The Lounge Bar

The ever-changing lineup of bars and restaurants in the Duxton enclave is perhaps representative of the always-evolving zeitgeist of the dining and drinking scene here, and at 23-seater The Lounge Bar, a standalone extension of Restaurant JAG on Duxton Road, it’s the spirit of craft that’s been beautifully captured.

The Lounge Bar is found on the level two space of the shophouse occupied by Restaurant JAG on the street level, but sports its own entrance via a side door leading straight up a flight of stairs. Once in the bar, you’ll likely first notice the elegant chesterfield sofas, warm lighting and custom woodwork in an otherwise clean, cosy space. Pull up a high stool by the bar if you feel like trading quips with perky barman Neo Yong Siang (call him Y.S.), or gather round the lounge tables if you’re here for drinks and dinner-worthy bar food with the besties.

On the menu are six signature cocktails ($18 each), each well thought out creations that take more than a leaf from Restaurant JAG’s herb-forward leanings. Each drink centers around and is named after a specially-sourced Savoie herb. Start with the Surreau or Thilleuil, the former a bubbly concoction featuring Cognac and the elderberry herb, and the latter a Japanese-inspired long drink that is aromatic and made using umeshu, green tea and Suze Gentiane liqueur.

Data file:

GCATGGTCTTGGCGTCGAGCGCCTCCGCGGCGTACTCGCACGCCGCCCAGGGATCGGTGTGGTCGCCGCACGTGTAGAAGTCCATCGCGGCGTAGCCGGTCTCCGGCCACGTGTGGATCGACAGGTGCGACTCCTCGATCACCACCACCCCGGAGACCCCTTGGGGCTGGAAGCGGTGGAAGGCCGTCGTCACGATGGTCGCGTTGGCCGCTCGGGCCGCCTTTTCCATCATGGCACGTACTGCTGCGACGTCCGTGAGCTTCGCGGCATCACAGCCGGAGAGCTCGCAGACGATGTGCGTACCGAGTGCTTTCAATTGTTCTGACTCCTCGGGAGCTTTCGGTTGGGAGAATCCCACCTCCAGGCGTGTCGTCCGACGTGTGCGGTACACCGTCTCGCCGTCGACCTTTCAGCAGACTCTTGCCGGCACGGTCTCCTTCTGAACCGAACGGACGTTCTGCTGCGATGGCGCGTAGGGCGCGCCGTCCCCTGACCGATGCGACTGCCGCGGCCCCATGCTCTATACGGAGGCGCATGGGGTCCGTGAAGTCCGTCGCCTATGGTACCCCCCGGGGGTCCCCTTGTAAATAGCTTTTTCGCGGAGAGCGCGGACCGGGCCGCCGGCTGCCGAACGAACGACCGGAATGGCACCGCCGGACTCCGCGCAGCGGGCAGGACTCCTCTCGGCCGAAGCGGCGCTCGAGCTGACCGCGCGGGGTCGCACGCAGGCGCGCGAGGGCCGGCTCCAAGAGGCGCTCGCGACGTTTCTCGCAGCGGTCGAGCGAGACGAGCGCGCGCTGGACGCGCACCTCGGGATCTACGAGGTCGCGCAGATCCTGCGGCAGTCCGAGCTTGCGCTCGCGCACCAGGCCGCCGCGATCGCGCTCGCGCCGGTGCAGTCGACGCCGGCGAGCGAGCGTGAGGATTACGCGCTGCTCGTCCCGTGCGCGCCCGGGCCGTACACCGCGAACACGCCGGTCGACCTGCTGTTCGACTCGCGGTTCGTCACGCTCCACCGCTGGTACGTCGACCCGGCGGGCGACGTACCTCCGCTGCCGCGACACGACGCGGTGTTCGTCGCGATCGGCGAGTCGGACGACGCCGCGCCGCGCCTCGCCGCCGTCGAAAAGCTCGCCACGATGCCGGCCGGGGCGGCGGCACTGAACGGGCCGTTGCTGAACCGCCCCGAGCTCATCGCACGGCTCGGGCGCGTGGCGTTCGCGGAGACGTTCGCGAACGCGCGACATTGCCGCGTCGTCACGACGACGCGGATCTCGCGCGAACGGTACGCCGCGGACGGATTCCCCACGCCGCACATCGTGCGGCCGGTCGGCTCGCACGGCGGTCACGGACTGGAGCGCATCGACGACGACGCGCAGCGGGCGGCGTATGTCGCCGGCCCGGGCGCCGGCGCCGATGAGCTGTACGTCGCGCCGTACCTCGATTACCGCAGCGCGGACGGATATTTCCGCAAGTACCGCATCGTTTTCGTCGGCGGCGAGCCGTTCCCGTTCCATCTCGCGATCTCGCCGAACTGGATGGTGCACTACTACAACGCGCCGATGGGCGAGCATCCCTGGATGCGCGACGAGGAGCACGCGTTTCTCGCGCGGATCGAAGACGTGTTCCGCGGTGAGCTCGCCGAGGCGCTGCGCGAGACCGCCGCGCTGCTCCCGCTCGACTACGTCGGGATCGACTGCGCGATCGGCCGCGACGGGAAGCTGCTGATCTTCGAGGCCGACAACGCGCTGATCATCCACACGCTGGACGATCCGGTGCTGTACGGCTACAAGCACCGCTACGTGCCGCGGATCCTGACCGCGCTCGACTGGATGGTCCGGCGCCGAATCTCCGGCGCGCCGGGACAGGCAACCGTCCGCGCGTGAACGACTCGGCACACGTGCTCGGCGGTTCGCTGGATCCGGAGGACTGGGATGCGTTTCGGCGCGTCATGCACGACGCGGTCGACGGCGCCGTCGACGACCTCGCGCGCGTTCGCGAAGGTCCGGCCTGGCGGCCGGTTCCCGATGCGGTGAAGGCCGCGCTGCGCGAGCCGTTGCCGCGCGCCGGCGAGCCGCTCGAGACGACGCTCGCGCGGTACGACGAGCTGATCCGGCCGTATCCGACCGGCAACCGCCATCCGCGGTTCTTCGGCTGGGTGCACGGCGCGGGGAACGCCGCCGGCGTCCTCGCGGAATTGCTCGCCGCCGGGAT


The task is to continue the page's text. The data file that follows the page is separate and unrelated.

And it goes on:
To really appreciate the craft bottlings found at The Lounge Bar, try the Agastache, made using infused BarSol Pisco and smoky Pierde Almas Mezcal; or the Menthe Poivree, with a generous pour of Smokehead Islay Single Malt being the base. Both are hefty drinks, and best had paired with substantial plates from their bites menu.

It’s no hyperbole to call the food here elevated, thanks to the work of Michelin-starred Chef Jeremy Gillon who helms the kitchen. He offers a distinct selection from the restaurant downstairs, but still with the finesse expected from a French culinary maestro. Don’t think twice and just get the Croque Monsieur ($26), a generous plate of ham and cheese on bread that makes for the perfect accompaniment to most drinks at the bar.

For meats, the O’ Connors Grass-fed Angus Striplion ($48 for 250g) is chunky and satisfying, especially when eaten with the side of pickled vegetables, while the Vegetarian Risotto ($18) is a creamy bowl of basil pesto, greens, nuts, mushroom, root vegetables and rice that goes surprisingly well with the herb-forward signatures.

It’ll be remiss not to mention that Y.S. mixes a mean lineup of classics too (also $18 each), especially when he’s equipped with such a well stocked bar. Try his Negroni (choose between classic or white) or Old Fashioned to start, but it’s the Sazerac you’ll want as the nightcap.